How Did You Know?

When a sacked public servant grieved his dismissal he didn’t count on the potential longer term consequences of his claim. He lost his case and, according to his testimony in new proceedings, has paid an even higher price since – he has not been able to find another job, and blames the ease of access via the internet to his public record of litigation in the tribunal.

The employee submitted that he had applied for over 200 jobs since being sacked and had had at least 20 interviews that went very well, but subsequently, he was not hired. He claimed that his prospective employers could conduct a straightforward internet search and find the details of his previous case. He said those details should be expunged, as he was suffering prejudice.

While agreeing this probably was the case, at least in some instances, the tribunal adopted the long held principle of open justice. It made the point that the employee either knew, or ought to have known, that once he started his unfair dismissal claim with his previous employer, everything was on the public record. The tribunal refused to countenance expunging the case decisions or even anonymising the records.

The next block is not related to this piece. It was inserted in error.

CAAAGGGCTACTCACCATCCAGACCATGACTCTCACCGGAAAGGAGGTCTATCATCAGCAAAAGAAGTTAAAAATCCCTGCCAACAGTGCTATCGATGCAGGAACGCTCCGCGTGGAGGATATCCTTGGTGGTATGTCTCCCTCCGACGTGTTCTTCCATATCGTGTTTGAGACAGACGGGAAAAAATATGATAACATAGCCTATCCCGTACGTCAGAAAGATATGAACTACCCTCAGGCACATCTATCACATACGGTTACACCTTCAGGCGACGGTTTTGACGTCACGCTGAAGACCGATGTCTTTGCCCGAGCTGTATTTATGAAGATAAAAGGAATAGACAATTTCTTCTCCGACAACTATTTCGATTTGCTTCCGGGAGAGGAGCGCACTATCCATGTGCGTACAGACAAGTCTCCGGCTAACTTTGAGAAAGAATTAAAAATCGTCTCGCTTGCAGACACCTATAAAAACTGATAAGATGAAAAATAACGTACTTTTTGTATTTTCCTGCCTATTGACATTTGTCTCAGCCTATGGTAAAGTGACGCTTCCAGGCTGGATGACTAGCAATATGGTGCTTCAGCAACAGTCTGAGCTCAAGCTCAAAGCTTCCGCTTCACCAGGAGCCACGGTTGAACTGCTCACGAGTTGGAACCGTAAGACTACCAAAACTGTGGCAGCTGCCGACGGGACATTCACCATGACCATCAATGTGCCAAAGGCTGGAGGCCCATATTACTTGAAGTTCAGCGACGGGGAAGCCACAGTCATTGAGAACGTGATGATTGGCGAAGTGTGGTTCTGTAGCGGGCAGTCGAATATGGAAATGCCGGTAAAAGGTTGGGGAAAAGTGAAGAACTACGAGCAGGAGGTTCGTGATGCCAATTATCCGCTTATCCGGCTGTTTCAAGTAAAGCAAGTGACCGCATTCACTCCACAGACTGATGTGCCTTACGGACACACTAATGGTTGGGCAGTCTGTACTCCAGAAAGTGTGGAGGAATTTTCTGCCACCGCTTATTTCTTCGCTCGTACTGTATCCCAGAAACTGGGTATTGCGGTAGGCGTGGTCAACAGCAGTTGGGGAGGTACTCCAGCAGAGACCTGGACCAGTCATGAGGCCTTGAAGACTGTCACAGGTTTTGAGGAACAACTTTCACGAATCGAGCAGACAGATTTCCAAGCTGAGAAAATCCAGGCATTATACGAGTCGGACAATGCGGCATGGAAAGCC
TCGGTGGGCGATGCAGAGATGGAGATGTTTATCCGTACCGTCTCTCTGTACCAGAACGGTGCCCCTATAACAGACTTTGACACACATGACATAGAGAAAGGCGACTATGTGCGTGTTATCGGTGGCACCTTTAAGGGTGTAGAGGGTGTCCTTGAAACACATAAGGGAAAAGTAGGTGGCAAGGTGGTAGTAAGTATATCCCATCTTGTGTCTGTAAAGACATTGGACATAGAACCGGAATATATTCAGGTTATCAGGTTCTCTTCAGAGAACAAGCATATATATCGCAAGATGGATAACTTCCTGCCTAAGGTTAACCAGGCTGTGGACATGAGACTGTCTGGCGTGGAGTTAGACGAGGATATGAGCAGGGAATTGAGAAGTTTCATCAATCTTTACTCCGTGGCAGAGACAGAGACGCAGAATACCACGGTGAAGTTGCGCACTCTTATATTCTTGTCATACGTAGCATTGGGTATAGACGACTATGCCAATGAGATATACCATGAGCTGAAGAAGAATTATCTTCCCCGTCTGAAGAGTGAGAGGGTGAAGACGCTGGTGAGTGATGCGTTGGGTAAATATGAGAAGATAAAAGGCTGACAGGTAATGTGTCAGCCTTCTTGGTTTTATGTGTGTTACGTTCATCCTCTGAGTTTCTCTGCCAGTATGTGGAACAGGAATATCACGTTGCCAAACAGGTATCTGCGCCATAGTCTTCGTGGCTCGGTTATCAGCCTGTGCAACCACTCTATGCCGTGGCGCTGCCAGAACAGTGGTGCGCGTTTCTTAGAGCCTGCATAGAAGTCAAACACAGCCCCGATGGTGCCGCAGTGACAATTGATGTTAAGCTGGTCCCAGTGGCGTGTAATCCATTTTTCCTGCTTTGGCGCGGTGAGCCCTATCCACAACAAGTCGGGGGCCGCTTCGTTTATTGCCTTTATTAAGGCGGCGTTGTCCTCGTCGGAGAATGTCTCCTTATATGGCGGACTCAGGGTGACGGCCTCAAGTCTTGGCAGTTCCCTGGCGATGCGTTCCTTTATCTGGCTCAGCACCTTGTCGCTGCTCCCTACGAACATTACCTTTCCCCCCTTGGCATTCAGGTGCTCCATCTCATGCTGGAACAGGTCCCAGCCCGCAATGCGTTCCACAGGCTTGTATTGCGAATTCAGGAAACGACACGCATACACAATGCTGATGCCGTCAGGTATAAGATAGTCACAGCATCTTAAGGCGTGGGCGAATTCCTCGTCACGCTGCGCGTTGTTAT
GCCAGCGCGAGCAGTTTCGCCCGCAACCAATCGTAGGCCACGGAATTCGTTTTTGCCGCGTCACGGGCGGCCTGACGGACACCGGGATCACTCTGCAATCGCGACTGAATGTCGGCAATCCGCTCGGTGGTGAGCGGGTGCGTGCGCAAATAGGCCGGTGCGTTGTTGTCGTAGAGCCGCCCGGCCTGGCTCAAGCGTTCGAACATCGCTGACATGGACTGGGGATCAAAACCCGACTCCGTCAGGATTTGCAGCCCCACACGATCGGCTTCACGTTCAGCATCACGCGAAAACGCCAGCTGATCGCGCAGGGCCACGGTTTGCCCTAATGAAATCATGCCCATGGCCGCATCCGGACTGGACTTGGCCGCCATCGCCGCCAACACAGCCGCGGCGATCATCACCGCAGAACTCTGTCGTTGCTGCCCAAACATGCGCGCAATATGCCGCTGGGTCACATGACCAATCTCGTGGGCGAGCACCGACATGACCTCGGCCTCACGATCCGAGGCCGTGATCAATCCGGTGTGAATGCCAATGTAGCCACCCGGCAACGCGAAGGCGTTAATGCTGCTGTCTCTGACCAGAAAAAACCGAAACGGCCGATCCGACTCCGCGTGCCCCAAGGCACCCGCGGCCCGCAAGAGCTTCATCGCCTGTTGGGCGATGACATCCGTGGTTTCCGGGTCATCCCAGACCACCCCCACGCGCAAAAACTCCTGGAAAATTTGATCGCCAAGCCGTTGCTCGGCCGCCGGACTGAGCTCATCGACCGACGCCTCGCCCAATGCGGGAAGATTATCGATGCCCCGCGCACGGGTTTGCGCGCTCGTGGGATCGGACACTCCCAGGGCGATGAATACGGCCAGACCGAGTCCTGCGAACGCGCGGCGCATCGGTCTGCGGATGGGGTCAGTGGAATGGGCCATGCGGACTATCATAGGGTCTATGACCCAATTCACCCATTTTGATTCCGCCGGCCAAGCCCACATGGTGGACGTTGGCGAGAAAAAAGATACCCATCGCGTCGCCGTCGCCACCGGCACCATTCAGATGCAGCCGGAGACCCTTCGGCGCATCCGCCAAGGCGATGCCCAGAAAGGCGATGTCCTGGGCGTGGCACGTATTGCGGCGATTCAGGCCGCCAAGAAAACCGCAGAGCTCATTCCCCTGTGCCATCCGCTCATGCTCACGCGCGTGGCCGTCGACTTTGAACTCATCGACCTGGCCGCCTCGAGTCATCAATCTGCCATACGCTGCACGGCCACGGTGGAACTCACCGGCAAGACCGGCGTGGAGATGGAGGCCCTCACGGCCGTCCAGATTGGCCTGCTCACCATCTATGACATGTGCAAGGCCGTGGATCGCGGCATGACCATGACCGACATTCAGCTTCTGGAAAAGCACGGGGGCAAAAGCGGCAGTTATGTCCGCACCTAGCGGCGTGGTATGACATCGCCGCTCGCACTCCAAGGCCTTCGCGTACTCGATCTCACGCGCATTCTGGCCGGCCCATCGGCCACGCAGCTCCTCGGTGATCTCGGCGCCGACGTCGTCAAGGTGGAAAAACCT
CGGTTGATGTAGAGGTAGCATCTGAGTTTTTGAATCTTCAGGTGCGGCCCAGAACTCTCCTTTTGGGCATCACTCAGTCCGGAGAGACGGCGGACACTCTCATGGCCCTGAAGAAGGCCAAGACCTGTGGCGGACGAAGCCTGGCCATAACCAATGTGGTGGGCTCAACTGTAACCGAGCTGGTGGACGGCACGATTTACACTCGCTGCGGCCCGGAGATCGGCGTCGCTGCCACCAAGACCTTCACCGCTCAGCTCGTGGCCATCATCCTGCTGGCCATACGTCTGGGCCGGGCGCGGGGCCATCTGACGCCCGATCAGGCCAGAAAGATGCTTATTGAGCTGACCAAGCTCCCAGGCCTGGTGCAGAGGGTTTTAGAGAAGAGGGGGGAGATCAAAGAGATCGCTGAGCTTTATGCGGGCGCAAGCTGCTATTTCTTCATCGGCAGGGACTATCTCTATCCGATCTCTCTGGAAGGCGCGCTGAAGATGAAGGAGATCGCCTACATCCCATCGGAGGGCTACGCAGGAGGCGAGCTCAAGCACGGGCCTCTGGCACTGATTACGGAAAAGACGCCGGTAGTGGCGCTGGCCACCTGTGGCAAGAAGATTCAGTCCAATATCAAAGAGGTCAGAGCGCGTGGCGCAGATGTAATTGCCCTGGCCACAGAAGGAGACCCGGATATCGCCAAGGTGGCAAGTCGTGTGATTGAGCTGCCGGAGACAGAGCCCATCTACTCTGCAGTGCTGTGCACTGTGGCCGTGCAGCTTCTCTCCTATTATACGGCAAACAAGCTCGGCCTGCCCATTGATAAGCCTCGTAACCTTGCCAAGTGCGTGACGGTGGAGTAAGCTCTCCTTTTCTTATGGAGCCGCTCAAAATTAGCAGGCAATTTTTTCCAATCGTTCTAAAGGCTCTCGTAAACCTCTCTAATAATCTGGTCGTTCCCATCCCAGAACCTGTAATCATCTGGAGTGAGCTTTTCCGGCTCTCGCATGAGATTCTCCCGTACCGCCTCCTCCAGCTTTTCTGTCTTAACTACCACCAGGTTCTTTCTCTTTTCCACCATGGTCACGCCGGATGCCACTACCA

This case underlines the need for care to be taken by both employers and employees before embarking on any form of litigation. Prior to the development of the internet and the powerful search engines used to scan for information, specific employee files would have been much harder to access. Prospective employers would never have gone to the trouble of attempting to trawl through the case files of the employment tribunals, they would rely on the employment application form and reference checking.

Now a few keystrokes and mouse clicks and all is revealed, from either side. Prospective employers and employees appearances in courts and tribunals (with a few very rare exceptions) are matters of public records that have never been so easy to access. Both need to be careful about how far they take matters, and what the consequences might be.

Samakovlis v Chief Executive, Department of the Premier and Cabinet (Department for Correctional Services) [2016] SAIRComm 6 (4 July 2016)